Last year, while on a trip to Calais’ notorious Jungle refugee camp, British social services worker James Pearce had an idea. No longer did it feel enough to help in person, on a volunteer basis: people were cut off from home, their families, and in many cases the most basic amenities. Something more had to be done.
A year later the group Pearce, 32, founded, has over 32,000 members and 22 administrators. Via Facebook they are giving migrants and refugees something that is often overlooked by outsiders to the migration process: phone credit.
Phone Credit for Refugees and Displaced People gives those who are approved by admins £20 ($25) of top-up credit, usually within minutes. For those isolated in a foreign country, it is a necessary connection to home, and to the outside world.
From the beginning, Pearce told Red Herring, it was clear the group would be couched in a Facebook group. “What I didn’t ever intend to happen or really even consider is that it would grow so big,” he said.
“I think with hindsight there probably are better platforms that this could have been hosted on, or maybe there could be in the future,” Pearce added. “But also I think the fact that so many people are here already on Facebook and easily reachable as an audience has been responsible for our success in lots of ways.”
Thousands of migrants have received credit since the project began. Potential donors can donate through MyDonate, PayPal or a simple text message.
The Jungle, at its most populous home to 6,000 migrants–most of whom were looking to resettle in the UK, which is a tunnel away from Calais–was cleared by authorities in October. But hundreds of thousands fleeing war, persecution, famine or seeking a better life realize too soon how precious an asset their phone is amid struggles for food, water and shelter.
Sharif Hasrat is an Afghan refugee seeking asylum in France. He was staying in the Jungle when he heard about Pearce’s group. Yoon Daix, an admin, approved his request to join, and struck up a conversation. “I talked with Yoon and he asked for my IMEA number, my location and a picture of where I live to see if I really need credit or not,” he says.
“He asked me if I have any asylum papers,” Hasrat added. “I showed him that. All his questions were asked in a way that made me impressed to be honest, and at the end Yoon said, ‘So do you need credit?’
“I said yes. He said deal.”
Within 20 minutes Daix had referred Hasrat to another admin, who sent him the £20. It was vital. “Talking to family is something that we feel, we miss and cannot easily place in words,” he said. “But I can say that, in a state or condition where everyone is different–cultures, languages, no family, no work, no money, destitute–then we need our loved ones.
“Talking to my family is the highest energy of my spiritual body,” he added. “Having a phone, and having vouchers at that time, was like a joy.”
Pearce understands this personal touch well. And though he admits he is spending “silly” amounts of time on the project–90 hours a week on top of a 30-plus-hour day job–it fills him with immense pride to offer something so important, so quickly.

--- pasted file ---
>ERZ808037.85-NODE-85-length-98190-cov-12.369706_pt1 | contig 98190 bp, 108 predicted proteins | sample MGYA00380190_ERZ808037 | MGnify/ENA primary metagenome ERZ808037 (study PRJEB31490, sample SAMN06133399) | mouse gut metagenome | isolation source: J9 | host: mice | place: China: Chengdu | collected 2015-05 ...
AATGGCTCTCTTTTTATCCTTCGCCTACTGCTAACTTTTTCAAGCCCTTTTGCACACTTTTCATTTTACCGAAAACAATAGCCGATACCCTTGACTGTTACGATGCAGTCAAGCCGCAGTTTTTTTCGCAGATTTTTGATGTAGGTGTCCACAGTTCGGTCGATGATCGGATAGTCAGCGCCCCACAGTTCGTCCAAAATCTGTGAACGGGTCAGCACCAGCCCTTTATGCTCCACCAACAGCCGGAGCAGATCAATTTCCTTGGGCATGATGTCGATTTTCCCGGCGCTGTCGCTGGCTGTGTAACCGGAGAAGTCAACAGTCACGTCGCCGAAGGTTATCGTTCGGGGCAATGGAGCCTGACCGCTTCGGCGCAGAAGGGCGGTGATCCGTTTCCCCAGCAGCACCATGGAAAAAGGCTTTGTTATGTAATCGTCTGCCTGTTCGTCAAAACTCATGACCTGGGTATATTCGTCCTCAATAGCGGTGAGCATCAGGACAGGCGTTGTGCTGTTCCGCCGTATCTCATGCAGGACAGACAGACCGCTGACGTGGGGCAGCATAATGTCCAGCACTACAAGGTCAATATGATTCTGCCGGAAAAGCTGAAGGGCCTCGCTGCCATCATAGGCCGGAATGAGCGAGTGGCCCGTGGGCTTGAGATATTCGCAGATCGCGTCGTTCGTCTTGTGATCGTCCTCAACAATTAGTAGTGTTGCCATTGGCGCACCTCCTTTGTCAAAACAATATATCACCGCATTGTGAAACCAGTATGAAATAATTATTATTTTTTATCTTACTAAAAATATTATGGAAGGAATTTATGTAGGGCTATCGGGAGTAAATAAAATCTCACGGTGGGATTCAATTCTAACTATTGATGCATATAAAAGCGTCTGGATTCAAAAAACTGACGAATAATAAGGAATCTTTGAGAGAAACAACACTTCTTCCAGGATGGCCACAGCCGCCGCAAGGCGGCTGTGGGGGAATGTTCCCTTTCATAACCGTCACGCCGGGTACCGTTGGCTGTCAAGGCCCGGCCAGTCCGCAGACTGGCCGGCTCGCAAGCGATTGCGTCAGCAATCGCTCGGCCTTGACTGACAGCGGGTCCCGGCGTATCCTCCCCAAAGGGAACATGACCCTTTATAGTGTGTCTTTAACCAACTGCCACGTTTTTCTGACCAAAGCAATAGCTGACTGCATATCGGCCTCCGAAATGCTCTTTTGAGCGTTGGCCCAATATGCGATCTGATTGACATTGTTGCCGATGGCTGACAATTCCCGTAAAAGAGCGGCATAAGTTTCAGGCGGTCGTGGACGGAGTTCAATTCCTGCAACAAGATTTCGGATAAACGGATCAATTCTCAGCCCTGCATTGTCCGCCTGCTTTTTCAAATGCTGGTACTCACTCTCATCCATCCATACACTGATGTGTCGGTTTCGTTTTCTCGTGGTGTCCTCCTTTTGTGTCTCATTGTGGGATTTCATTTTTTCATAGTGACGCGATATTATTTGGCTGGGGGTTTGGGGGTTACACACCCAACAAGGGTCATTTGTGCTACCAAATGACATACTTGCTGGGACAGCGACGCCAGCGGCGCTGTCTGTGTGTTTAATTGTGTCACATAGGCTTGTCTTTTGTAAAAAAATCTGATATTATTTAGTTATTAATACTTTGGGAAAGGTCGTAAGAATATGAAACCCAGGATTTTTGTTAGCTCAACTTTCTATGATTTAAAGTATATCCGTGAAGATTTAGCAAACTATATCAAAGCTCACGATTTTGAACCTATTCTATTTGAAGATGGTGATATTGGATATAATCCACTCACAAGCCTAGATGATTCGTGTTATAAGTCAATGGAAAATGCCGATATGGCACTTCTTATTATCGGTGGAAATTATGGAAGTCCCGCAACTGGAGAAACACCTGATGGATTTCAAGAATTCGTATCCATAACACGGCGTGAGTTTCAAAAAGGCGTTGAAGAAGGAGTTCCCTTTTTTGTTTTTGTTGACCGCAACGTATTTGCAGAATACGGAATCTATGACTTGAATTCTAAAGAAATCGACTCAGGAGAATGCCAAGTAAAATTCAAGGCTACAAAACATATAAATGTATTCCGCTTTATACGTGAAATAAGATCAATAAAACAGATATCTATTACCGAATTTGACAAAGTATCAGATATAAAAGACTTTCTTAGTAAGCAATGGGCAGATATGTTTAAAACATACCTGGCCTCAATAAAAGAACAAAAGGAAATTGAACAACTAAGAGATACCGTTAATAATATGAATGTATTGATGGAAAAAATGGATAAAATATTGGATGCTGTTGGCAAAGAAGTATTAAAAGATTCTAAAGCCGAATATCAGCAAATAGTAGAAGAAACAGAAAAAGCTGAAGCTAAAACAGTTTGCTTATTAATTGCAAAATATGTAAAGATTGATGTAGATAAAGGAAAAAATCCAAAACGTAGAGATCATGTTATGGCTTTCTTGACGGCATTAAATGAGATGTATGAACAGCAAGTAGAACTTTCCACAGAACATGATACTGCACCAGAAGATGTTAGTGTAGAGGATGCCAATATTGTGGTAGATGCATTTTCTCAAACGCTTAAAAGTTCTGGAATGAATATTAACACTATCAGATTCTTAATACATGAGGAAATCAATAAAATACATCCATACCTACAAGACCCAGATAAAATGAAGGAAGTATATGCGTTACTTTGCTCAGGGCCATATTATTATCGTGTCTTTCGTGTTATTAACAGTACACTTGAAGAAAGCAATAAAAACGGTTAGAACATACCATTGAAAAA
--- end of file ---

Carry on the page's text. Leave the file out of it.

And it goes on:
“We have children contact us in the middle of attempting some horrifically dangerous journey, or camping somewhere awful, quite often, and you can’t really let yourself step away mentally until you find them a donor and get their phone topped up,” he said. “Contact with family is itself vital for all the people who ask for our help, but for some of them it’s also a massive safety issue for them to not have credit.”
Pearce’s proudest moment came when a seven-year-old Afghan boy was able to save his and others’ lives when they became trapped in a sealed lorry, with oxygen rapidly running out. “As a result of the credit we gave him a week earlier, 15 lives were saved,” he said.
The group’s admins are put through plenty of paces too. Karly Rayner is a Berlin-based writer who joined as one just over a week ago, having begun as a donor. “It is wonderful to know you are contributing to helping some of the most vulnerable members of society access a lifeline,” she said.
“Imagine heading off on a wildly dangerous trip to another country, a journey so hazardous that people have tried to persuade you not to go,” Rayner added. “Now imagine your phone is sitting like a useless brick in your hand, with the tantalizng promise of letting your loved ones know you are safe so near, yet frustratingly far away.
“It is precisely this scenario that thousands of refugees face as they travel to find safety, so when you take your time to empathize and put yourself in their shoes, it’s really not difficult to see how phone credit can transform the refugee experience and offer security.”
Pearce understands the limits of Facebook, and wants to automate more of the process in the future. Perhaps soon, he says, he can help create “some kind of app, like a sort of Tinder for refugee phone credit where donors and refugees can be matched, and a short conversation can take place once a donation has been sent.
“It isn’t just about phone credit, which is of course a vital resource to refugees,” he added. “It’s also about solidarity, coming to know each other by name and character. It’s about refugees not remaining anonymous to the rest of the world so we can begin to care about them properly.”